The Big Fat Jerk. The King of Passive-Aggressive Behavior. The Debbie-"Cannot-Snap-Out-Of-It"-Downer.
You've worked with someone like that? That person who is like oil to everyone else's water; that person who somehow keeps getting hired despite treating others like crap; that person who makes going into work more painful for the rest of us (And yes, I'm pretty sure this isn't you!).
It's true, jerky people exist at work, unfortunately more often than we'd like. It's inevitable, you are going to cross paths with a difficult co-worker at some point in your career and beware...they will test you and your patience to no end.
It's almost if they can't help themselves, being that person is ingrained in them. This isn't something that happens once at one job and then miraculously goes away. It's a deep-rooted habit that follows them their entire career.
And word gets around. Trust me, I heard plenty of horror stories over the years, especially when I worked in HR. If you are hard to work with, you better believe the 6-degrees out from your boss and your HR department already knows it.
“In my opinion, we don't devote nearly enough
scientific research to finding a cure for jerks.”
Friends, I KNOW this isn't you we're talking about. But we're human and you might have some pain-in-the-buttness slip out every once in a while, it happens. Being a jerk once in a blue moon means you're human, being a jerk all the time means you're that person.
The number one key to avoiding being known as the jerk at work, is to own up to your actions, all of them: good/bad/ones you'd rather not mention.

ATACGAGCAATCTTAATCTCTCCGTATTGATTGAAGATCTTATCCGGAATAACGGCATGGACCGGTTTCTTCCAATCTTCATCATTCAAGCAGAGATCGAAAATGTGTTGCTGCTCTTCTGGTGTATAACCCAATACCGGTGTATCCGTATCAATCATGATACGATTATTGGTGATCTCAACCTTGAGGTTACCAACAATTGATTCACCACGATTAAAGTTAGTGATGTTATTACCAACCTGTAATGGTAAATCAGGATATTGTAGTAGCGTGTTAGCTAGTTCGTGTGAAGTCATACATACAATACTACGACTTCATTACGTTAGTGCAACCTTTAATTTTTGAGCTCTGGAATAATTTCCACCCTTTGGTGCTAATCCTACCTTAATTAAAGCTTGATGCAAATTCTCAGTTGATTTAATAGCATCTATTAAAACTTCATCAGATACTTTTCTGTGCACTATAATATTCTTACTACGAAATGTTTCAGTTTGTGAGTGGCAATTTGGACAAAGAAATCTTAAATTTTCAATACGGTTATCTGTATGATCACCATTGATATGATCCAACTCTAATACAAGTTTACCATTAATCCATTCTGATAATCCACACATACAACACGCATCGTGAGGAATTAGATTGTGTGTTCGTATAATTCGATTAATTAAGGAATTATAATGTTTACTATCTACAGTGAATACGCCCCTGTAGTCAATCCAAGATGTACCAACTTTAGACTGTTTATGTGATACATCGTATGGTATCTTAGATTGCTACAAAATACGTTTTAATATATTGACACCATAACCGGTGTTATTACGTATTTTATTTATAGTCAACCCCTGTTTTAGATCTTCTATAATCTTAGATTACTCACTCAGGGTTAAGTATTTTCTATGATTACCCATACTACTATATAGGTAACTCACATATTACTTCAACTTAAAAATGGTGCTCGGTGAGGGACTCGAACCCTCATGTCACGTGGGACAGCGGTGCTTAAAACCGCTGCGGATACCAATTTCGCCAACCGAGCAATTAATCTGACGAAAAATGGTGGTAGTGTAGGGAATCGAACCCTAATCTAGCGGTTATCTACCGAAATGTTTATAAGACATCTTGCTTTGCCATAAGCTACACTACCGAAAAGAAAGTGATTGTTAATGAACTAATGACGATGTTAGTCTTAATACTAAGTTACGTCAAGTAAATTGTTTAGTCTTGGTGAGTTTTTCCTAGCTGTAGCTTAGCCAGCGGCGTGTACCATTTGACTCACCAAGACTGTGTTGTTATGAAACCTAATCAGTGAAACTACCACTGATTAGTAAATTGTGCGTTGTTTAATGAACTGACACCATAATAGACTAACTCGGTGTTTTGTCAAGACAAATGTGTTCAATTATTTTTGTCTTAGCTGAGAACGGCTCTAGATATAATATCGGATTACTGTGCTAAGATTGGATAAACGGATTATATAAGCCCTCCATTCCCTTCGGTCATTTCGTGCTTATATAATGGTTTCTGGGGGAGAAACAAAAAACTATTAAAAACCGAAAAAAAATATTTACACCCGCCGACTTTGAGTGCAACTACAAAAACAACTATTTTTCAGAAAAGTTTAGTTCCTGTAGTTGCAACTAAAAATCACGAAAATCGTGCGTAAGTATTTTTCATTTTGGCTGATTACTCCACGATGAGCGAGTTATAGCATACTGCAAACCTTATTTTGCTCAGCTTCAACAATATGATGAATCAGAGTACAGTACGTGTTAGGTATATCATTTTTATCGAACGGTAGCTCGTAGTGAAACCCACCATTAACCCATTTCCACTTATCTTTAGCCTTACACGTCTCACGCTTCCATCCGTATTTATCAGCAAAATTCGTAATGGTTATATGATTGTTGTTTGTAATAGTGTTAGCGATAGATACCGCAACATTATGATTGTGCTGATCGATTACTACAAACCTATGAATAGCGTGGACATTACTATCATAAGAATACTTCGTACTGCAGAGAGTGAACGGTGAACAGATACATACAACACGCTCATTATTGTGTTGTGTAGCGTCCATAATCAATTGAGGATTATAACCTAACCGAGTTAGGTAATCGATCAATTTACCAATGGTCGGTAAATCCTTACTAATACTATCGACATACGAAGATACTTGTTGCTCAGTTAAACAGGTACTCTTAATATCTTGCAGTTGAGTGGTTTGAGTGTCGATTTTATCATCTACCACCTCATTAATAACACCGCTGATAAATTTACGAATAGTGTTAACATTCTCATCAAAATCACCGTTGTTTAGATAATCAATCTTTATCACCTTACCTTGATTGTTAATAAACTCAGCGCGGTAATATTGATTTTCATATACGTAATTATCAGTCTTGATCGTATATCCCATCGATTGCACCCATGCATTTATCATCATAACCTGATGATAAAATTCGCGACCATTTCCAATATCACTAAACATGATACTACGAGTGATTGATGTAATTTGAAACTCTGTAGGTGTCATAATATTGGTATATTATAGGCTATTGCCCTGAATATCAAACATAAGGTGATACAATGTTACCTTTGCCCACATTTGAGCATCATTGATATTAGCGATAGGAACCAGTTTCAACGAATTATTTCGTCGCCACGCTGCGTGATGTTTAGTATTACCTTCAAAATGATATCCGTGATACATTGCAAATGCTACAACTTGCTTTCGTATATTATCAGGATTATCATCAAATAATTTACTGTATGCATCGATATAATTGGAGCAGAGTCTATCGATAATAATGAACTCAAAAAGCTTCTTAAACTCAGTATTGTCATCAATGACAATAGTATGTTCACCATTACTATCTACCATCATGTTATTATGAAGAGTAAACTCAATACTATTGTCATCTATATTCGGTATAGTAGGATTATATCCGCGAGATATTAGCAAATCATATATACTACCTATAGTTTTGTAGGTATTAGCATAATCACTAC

Take Responsibility for Your Behavior
“If I take care of my character, my reputation will take care of itself.”
Reputation = your actions + the impact of those actions on other people. You can’t always control what other people think of you, but you do have half of the equation within your control: your actions (which turn into your habits, which build your character).
When something goes wrong at work (that's potentially your fault), do you take responsibility or automatically blame others? When you raise your voice and speak harshly, do you admit you've stepped out of line? When you're in a hurry to speak and cut off someone who's talking, do you apologize?
Chances are you might have answered no to at least one of these. By owning up to mistakes when they happen, and consistently taking responsibility for the results, you'll become know as a person of character.
It's the people that hide from their mistakes, try to sweep them under the rug or downplay their impact...those are the folks that never seem to learn how to behave better. My guess is they've become comfortable making excuses, so comfortable in fact, they aren't even aware of what's right or wrong anymore.
Do yourself a favor: own up to your errors readily and enthusiastically. You'll be learning more (remember: you need a mistake to be able to learn how to problems solve), AND developing your character in one fell swoop.
And that's the person you want to be.